The moral of this novel seems to be this:
One should know one’s roots, but should not get too fixated on the past at the expense of the here and now.
According to Toni Morrison, SOS is about the ways in which we discover who and what we are. She also suggests that fathers are integral to the survival of black families and the black community, “Fathers need to be physically and emotionally present in their children’s lives.” She points out however, that in contemporary American society, black fathers are often absent, leaving the demanding job of raising children to the mothers. Interestingly, to a certain degree, she depicts these men not as traitors or deserters but as strong, adventurous spirits responding to a powerful urge to move on and be free even if their children must ultimately pay the price for their fathers’ wandering ways [fly away, be free… mothers need not apply].
As Morrison said in a New York Times interview that touched upon SOS:
❝ The fathers may soar, they may leave, but the children know who they are; they remember, half in glory and half in accusation. ❞
Indeed, this is one of the points or main themes of SOS:
All the men have left someone, and it is the children who remember it, sing about it, mythologise it and, make it a part of their identity.
The novel’s narration comprises two distinct sections:
Part I — Chapters 01-09
Set in an unnamed town in the State of Michigan, It traces Milkman’s life from birth to the age of 32 and focuses on his aimless life as a young man. Mailman is caught between his father’s materialistic lifestyle and his Aunt Pilate’s traditional values. These chapters have a number of flashbacks for various of the book’s characters. We read that Milkman’s father, Macon, and Macon’s sister, Pilate, ran away from home after their father was murdered for protecting his land. However, after a disagreement between them, they each went their own way. Although both Macon and Pilate eventually end up in the same unnamed Michigan town, Macon refuses to speak to his sister, whom he feels is an embarrassment to his social position in the town. Part 1 ends with Milkman’s decision to leave Michigan in search of Pilate’s illusory gold — Milkman’s “inheritance” — which Macon is sure his sister hid in one of the many places she lived prior to coming to Michigan [including a cave].
Part II — Chapters 10-15
The second part of the book starts with Milkman’s arrival in Pennsylvania, where his paternal grandfather had built Lincoln’s Heaven, a prosperous farm for which he was killed. Unable to find Pilate’s gold there and prompted by the mysterious stories surrounding his ancestors, Milkman traces his ancestry to Virginia, where he meets his father’s “people” and discovers the true spiritual meaning of his inheritance. The novel’s ambiguous ending centers on Milkman’s “flight” across Solomon’s Leap — does he die like the delusional guy who thought he could fly in SOS’s opening lines… ?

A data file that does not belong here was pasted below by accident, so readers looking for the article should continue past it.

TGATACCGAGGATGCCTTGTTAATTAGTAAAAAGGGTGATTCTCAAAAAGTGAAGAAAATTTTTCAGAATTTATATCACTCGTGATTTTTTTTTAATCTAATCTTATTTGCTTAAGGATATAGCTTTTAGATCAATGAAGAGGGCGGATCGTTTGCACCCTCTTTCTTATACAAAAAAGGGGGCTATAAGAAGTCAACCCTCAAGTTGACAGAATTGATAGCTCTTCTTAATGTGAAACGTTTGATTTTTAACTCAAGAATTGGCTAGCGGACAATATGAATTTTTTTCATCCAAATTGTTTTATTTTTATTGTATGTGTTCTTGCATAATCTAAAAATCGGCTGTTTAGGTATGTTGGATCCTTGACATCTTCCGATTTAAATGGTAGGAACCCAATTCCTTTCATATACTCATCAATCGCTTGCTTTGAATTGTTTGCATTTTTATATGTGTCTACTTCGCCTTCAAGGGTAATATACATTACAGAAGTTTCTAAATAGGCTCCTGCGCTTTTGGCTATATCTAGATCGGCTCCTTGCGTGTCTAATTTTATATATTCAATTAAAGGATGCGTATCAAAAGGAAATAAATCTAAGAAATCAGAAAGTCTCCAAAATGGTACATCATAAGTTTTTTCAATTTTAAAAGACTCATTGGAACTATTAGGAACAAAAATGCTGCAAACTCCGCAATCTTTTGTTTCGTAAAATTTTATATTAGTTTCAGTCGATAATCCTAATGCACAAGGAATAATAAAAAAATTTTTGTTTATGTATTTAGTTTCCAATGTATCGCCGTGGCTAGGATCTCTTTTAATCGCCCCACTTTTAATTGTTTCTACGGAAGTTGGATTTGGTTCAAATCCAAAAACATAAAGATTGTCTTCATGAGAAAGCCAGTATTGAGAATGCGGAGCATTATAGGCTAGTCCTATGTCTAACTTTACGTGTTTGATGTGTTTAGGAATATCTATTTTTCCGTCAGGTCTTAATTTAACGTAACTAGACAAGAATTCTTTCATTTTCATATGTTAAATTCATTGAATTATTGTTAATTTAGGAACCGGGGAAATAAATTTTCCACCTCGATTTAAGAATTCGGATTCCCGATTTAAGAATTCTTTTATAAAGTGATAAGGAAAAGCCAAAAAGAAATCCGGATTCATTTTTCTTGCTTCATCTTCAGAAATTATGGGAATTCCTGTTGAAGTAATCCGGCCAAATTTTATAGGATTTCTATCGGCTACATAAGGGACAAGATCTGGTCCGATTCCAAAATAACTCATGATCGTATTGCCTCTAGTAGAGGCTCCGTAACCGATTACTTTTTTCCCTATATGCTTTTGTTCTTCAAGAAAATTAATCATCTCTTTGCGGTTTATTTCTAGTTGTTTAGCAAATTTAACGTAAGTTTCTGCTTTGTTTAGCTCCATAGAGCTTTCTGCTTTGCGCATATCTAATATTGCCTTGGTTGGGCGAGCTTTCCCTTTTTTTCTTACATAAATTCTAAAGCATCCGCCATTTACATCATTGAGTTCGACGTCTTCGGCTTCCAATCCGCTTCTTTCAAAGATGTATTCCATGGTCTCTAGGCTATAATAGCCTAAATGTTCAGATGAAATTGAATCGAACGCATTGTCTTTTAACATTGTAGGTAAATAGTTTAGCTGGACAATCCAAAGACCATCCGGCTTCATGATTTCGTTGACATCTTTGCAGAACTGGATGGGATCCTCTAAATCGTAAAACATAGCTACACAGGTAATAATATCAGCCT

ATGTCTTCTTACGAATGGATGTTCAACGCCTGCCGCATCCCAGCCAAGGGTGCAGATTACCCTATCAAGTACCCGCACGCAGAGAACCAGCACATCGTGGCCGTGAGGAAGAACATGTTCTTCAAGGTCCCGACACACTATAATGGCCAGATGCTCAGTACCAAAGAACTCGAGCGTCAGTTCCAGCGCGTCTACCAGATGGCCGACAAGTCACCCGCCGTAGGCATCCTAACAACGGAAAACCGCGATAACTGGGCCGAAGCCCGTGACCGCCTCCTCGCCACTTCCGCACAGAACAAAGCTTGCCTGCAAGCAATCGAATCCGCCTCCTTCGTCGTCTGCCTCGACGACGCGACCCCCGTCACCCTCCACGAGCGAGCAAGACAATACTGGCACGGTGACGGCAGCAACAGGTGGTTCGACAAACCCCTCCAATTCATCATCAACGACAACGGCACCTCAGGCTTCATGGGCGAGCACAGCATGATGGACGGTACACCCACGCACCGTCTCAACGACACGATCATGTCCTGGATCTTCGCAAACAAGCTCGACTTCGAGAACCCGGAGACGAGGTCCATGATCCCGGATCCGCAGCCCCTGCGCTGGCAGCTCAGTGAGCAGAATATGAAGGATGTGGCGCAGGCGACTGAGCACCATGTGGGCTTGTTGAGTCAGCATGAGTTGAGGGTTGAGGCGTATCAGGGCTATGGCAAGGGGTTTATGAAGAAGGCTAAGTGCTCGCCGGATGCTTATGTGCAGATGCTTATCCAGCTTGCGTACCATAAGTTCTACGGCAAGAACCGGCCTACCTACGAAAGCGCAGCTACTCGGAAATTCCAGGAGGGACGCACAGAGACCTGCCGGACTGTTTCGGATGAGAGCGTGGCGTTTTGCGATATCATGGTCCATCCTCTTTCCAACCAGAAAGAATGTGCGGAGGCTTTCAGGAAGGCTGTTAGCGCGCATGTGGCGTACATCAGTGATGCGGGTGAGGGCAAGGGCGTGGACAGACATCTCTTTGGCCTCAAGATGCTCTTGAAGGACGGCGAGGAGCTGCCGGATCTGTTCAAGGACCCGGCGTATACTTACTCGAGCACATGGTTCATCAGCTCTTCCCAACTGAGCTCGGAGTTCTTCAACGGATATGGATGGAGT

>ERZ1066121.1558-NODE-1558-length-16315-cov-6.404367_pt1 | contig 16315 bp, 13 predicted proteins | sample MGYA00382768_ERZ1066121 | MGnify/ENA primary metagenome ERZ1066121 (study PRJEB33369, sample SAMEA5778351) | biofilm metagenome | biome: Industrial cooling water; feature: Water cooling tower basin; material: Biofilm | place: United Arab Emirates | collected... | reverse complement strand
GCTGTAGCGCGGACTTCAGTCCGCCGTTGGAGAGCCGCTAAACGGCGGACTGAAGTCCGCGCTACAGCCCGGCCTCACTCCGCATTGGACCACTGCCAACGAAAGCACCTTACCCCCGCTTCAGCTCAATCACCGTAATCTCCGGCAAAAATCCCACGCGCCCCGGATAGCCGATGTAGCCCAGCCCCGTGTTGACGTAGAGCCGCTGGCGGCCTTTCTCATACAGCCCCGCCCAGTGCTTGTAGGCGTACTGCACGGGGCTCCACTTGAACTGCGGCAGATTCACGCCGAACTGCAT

In a nutshell:
Song of Solomon opens with the death of Robert Smith, who jumps of off the hospital roof (that Milkman was born in the following day) believing he could fly… Smith’s attempt at flight and his subsequent death function as the symbolic heralding of the birth of “Milkman.” A crowd of people had gathered to watch the attempted flight, including Milkman’s mother, his two sisters, his aunt Pilate, and his friend, later in life, Guitar.
Milkman is now four years old. He is disinterested in family life and that of the community around him too. Also, at four years of age, Macon is given his nickname, “Milkman.” This is a result of his mother still breastfeeding him at this age — she seemingly gets a form of pleasure and/or escape – when she gets caught in the act, the nickname results.
Discovering at age four that humans cannot fly, Milkman loses all interest in himself and others. He grows up nourished by the love of his mother and his aunt, Pilate. He is taken care of by his sisters, First Corinthians and Magdalene, and adored by his lover and cousin, Hagar. Milkman does not reciprocate their kindness and grows up bored and privileged. In his lack of compassion, Milkman resembles his father, Macon Dead II, a ruthless landlord who pursues only the accumulation of wealth.
Milkman’s grandfather, Macon Dead, received his odd name when a drunk Union soldier erroneously filled out his documents (his grandfather’s given name remains unknown to Milkman). Eventually, his grandfather was killed while defending his land. His two children — Milkman’s father and his Aunt Pilate — were irreversibly scarred by witnessing the murder of their father and became estranged from each other. Pilate has become a poor but strong and independent woman; Milkman’s father on contrast spends his time acquiring more and more money.
By the time Milkman reaches the age of 32, he feels stifled living with his parents and wants to escape to somewhere else. Macon Jr. informs Milkman that Pilate may have millions of dollars in gold wrapped in a green tarp suspended from the ceiling of her rundown shack. With the help of his best friend, Guitar Bains, whom he promises a share of the loot, Milkman robs Pilate. Inside the green tarp, Milkman and Guitar find only some rocks and a human skeleton. We later learn that the skeleton is that of Milkman’s grandfather, Macon Dead I. Guitar is especially disappointed not to find the gold because he needs the funds to carry out his mission for the Seven Days, a secret society that avenges injustices committed against African-Americans by murdering innocent whites.